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Data centers: Alive and well, and living at the edge

A survey of almost 900 IT practitioners and data center operators provides insight into how data centers are adapting, especially around edge computing, and the challenges they continue to face when it comes to staffing and diversity.

A recent Uptime Institute Data Center Industry Survey shows that data centers are rapidly adapting to the changing landscape in terms of how they are used and the services they deliver. The bad news is that outages or severe service degradation have increased over the past three years, according to half of the respondents, and of those problems, 80 percent were preventable.

Unsurprisingly, the majority of data centers are seeing their primary emphasis shift to hybrid IT operations. Making use of both private and public cloud infrastructures, data centers remain relevant because they become the pivot point for hybrid IT. They enable enterprises to cost-effectively deploy services and applications and provide the flexibility once thought available only from pure cloud deployments. The survey also indicates that hybrid IT adoption is the easy part of updating data centers. Future growth in data center operations will need a significant investment in data center processes and operations.

What's on the data center horizon

Perhaps the most obvious of the upcoming challenges is edge computing. More than 40 percent of respondents said they see the edge as the future of the enterprise environment and that computing will be handled by data centers focused on edge tasks that the businesses directly own or operate. Fewer than 15 percent see this as a task that can be completely outsourced to a public cloud provider. However, the nature of edge data centers remains unclear, with arguments being made for a range of models, including colocation, smaller edge data centers, micro data centers, solely owned and operated facilities, and shared services. But there is little doubt that edge services are a significant part of the future of the data center.

Another significant change is how data centers are being used. Previously, rack density was considered a major indicator of data center use. The introduction of cloud, artificial intelligence, and high-performance computing (HPC) services seems to have changed the focus. The energy consumption model that rack density indicated has bifurcated. Rather than a general increase in density, the survey indicates that the model is now split in two directions.

Data centers where a lot of hybrid IT and general-purpose computing workloads occur, the average rack density is starting to decrease. However, this is offset by the rack density increase in data centers with a focus on AI and HPC. Almost 20 percent of the respondents with these types of environments reported rack density exceeding 30 kilowatts per rack, with 5 percent noting they have rack densities of more than 50 kW per rack. That's almost double the rack density found in previously deployed high-availability data centers and more than five times the bottom third of data centers, which see densities of less than 10 kW.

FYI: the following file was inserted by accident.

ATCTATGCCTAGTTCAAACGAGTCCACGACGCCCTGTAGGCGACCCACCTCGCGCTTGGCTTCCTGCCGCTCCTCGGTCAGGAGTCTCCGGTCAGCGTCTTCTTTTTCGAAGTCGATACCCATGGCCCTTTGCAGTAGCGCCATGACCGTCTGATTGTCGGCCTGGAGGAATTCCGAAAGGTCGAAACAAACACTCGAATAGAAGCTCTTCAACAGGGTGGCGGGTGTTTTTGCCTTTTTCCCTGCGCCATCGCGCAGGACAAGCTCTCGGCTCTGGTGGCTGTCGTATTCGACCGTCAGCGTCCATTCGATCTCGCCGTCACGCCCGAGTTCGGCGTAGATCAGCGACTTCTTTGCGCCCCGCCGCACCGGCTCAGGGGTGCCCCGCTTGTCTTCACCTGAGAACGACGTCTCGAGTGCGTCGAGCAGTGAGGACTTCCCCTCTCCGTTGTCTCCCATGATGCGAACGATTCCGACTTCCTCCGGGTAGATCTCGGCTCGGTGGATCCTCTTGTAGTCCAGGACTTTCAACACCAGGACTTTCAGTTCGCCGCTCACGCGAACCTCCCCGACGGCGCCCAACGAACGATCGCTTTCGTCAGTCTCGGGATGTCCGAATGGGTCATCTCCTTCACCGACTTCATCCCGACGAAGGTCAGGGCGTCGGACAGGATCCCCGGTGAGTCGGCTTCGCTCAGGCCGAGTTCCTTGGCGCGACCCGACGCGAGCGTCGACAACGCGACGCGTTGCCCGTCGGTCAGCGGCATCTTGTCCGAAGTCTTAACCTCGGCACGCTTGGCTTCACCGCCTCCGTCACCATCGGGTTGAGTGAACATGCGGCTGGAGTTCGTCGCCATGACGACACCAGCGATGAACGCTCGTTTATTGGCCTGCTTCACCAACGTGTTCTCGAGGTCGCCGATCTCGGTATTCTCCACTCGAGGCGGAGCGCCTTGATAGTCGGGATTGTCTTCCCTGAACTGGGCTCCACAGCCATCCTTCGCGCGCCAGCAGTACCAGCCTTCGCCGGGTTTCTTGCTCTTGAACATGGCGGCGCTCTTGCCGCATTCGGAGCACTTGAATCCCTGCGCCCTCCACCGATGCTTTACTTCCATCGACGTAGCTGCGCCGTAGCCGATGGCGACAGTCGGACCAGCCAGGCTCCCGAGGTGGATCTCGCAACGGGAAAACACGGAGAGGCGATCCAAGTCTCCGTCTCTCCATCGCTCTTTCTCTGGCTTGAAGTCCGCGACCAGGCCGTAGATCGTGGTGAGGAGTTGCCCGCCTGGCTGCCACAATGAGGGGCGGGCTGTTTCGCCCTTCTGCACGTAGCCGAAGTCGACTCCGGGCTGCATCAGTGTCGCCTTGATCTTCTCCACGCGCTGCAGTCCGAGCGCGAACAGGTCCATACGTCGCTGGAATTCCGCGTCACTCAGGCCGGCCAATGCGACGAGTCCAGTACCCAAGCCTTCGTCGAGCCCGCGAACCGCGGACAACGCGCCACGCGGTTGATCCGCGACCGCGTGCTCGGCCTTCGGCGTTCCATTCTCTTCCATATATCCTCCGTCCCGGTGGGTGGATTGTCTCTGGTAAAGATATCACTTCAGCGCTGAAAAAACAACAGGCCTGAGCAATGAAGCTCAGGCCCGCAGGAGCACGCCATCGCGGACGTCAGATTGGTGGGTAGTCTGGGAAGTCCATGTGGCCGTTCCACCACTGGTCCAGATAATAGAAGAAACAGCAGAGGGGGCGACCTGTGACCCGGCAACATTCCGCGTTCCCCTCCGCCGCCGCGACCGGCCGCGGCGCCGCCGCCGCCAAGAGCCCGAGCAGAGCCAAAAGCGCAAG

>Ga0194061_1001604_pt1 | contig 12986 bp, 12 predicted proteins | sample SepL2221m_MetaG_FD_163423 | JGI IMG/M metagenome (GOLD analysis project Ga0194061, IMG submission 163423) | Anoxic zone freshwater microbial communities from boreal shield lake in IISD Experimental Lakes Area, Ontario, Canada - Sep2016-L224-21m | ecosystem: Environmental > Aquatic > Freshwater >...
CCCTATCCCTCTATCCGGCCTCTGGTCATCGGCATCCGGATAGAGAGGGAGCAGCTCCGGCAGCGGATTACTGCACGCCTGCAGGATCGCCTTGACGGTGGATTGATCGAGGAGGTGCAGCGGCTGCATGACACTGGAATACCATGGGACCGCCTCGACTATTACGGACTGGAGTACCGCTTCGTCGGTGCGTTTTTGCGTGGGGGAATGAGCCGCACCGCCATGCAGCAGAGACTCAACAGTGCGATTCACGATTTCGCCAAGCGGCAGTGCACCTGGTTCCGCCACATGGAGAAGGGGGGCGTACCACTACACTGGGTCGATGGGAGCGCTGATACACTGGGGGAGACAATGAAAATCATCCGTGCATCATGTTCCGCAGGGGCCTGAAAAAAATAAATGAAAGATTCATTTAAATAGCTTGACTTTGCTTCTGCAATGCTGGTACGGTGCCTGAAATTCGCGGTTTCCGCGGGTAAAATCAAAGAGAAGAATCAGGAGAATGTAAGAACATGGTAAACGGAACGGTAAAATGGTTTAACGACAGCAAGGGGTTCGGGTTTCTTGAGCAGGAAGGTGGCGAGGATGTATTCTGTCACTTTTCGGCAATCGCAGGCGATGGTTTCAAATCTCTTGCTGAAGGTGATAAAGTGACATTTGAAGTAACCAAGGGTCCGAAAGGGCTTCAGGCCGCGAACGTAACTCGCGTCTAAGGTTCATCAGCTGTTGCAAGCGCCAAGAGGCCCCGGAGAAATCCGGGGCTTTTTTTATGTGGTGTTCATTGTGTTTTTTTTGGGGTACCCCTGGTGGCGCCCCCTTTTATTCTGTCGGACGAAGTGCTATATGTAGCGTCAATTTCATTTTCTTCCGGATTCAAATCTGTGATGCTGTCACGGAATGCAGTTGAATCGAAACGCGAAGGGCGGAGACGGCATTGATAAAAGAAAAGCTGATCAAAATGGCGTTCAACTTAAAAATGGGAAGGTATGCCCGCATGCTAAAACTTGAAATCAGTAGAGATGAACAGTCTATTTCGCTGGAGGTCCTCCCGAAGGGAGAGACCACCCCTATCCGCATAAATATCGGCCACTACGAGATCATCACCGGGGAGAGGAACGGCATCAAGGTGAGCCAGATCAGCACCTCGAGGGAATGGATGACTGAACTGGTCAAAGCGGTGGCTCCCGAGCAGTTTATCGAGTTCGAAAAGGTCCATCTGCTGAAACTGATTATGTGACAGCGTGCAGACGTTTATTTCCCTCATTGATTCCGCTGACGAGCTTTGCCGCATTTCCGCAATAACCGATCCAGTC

Related reading: The evolving enterprise calculus of public cloud versus private infrastructure

Management tools are the future

The prevalence of data center infrastructure management (DCIM) tools is a key finding. While there was a significant failure rate in the successful adoption of these tools—more 35 percent reported—better than 50 percent saw them deployed across their environments. Also significant is the understanding that this isn’t going to be enough and that in the future, there will be a major need to find tools that allow management across the hybrid environment, reaching into the privately operated data center and out into the public cloud. These types of management tools will be critical as hybrid IT expands into edge computing.

Staffing and diversity remain a problem

Finding and hiring good staff is challenging. Almost 40 percent reported this as an ongoing issue despite the fact that a third of respondents reported past or pending staffing reductions. While a third said they have problems finding people to fill specific technical roles, the most common problem, cited by more than 50 percent of respondents, is finding solid candidates for the basics of data center staffing, operations, and management roles.

The report also shows a significant lack of diversity in data center staffing. More than half reported that women make up less than 6 percent of data center staff, and more than 70 percent don’t perceive this as a problem.

The need for additional skills in the data center was identified as important for business growth. However, the data center staff shortages will continue. Improving diversity can only result in a better candidate pool.

Data centers have become more energy efficient

Last is an issue data centers have long been disparaged for: energy usage. While its overall value as a metric is in some dispute, using power usage effectiveness (PUE) as a long-term measure of energy efficiency is an effective way of measuring how successful data centers are in reducing their energy footprint. Uptime Institute’s research shows that over the past decade, average PUE reported by its members has dropped from 2.5 to 1.58. This reflects the data center industry’s commitment to delivering services in a more cost-effective, environmentally friendly, and energy-efficient way.

This article/content was written by the individual writer identified and does not necessarily reflect the view of Hewlett Packard Enterprise Company.